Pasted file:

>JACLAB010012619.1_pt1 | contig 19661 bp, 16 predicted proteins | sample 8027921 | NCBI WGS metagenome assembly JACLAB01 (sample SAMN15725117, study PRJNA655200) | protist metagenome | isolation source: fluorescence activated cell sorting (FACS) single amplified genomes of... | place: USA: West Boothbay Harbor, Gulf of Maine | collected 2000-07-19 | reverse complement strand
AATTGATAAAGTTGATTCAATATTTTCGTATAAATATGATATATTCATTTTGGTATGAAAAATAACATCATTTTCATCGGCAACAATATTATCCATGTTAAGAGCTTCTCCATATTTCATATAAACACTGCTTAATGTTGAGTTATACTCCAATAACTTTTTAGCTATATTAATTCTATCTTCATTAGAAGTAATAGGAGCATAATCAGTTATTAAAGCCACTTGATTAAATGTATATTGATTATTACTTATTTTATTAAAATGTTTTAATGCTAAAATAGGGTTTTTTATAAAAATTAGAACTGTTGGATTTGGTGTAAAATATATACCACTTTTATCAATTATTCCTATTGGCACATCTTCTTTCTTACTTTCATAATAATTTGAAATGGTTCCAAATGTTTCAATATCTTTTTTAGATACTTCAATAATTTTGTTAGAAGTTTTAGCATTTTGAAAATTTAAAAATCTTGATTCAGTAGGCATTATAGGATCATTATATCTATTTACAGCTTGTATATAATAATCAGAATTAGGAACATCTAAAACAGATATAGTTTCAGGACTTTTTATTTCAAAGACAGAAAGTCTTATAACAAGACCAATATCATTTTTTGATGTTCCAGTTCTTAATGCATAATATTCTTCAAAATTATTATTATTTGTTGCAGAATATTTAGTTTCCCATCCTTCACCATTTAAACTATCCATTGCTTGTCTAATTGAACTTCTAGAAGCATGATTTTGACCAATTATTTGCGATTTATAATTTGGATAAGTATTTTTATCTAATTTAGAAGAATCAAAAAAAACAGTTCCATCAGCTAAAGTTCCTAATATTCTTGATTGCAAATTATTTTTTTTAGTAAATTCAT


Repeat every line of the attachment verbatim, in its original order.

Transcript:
>JACLAB010012619.1_pt1 | contig 19661 bp, 16 predicted proteins | sample 8027921 | NCBI WGS metagenome assembly JACLAB01 (sample SAMN15725117, study PRJNA655200) | protist metagenome | isolation source: fluorescence activated cell sorting (FACS) single amplified genomes of... | place: USA: West Boothbay Harbor, Gulf of Maine | collected 2000-07-19 | reverse complement strand
AATTGATAAAGTTGATTCAATATTTTCGTATAAATATGATATATTCATTTTGGTATGAAAAATAACATCATTTTCATCGGCAACAATATTATCCATGTTAAGAGCTTCTCCATATTTCATATAAACACTGCTTAATGTTGAGTTATACTCCAATAACTTTTTAGCTATATTAATTCTATCTTCATTAGAAGTAATAGGAGCATAATCAGTTATTAAAGCCACTTGATTAAATGTATATTGATTATTACTTATTTTATTAAAATGTTTTAATGCTAAAATAGGGTTTTTTATAAAAATTAGAACTGTTGGATTTGGTGTAAAATATATACCACTTTTATCAATTATTCCTATTGGCACATCTTCTTTCTTACTTTCATAATAATTTGAAATGGTTCCAAATGTTTCAATATCTTTTTTAGATACTTCAATAATTTTGTTAGAAGTTTTAGCATTTTGAAAATTTAAAAATCTTGATTCAGTAGGCATTATAGGATCATTATATCTATTTACAGCTTGTATATAATAATCAGAATTAGGAACATCTAAAACAGATATAGTTTCAGGACTTTTTATTTCAAAGACAGAAAGTCTTATAACAAGACCAATATCATTTTTTGATGTTCCAGTTCTTAATGCATAATATTCTTCAAAATTATTATTATTTGTTGCAGAATATTTAGTTTCCCATCCTTCACCATTTAAACTATCCATTGCTTGTCTAATTGAACTTCTAGAAGCATGATTTTGACCAATTATTTGCGATTTATAATTTGGATAAGTATTTTTATCTAATTTAGAAGAATCAAAAAAAACAGTTCCATCAGCTAAAGTTCCTAATATTCTTGATTGCAAATTATTTTTTTTAGTAAATTCAT